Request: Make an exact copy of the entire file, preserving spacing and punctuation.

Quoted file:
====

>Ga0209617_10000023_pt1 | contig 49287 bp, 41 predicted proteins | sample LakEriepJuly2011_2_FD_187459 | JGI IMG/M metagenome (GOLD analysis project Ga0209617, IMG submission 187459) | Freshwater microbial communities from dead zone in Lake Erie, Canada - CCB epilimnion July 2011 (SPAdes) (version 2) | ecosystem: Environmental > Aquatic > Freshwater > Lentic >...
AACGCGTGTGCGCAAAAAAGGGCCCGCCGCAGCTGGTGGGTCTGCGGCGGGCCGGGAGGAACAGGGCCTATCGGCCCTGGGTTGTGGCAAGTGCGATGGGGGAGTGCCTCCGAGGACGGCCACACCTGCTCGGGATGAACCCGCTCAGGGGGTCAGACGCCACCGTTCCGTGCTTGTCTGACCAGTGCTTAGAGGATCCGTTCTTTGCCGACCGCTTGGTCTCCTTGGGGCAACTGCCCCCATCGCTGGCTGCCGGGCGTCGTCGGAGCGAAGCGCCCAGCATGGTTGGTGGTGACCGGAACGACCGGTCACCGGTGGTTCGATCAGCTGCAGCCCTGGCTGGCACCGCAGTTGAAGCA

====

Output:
>Ga0209617_10000023_pt1 | contig 49287 bp, 41 predicted proteins | sample LakEriepJuly2011_2_FD_187459 | JGI IMG/M metagenome (GOLD analysis project Ga0209617, IMG submission 187459) | Freshwater microbial communities from dead zone in Lake Erie, Canada - CCB epilimnion July 2011 (SPAdes) (version 2) | ecosystem: Environmental > Aquatic > Freshwater > Lentic >...
AACGCGTGTGCGCAAAAAAGGGCCCGCCGCAGCTGGTGGGTCTGCGGCGGGCCGGGAGGAACAGGGCCTATCGGCCCTGGGTTGTGGCAAGTGCGATGGGGGAGTGCCTCCGAGGACGGCCACACCTGCTCGGGATGAACCCGCTCAGGGGGTCAGACGCCACCGTTCCGTGCTTGTCTGACCAGTGCTTAGAGGATCCGTTCTTTGCCGACCGCTTGGTCTCCTTGGGGCAACTGCCCCCATCGCTGGCTGCCGGGCGTCGTCGGAGCGAAGCGCCCAGCATGGTTGGTGGTGACCGGAACGACCGGTCACCGGTGGTTCGATCAGCTGCAGCCCTGGCTGGCACCGCAGTTGAAGCA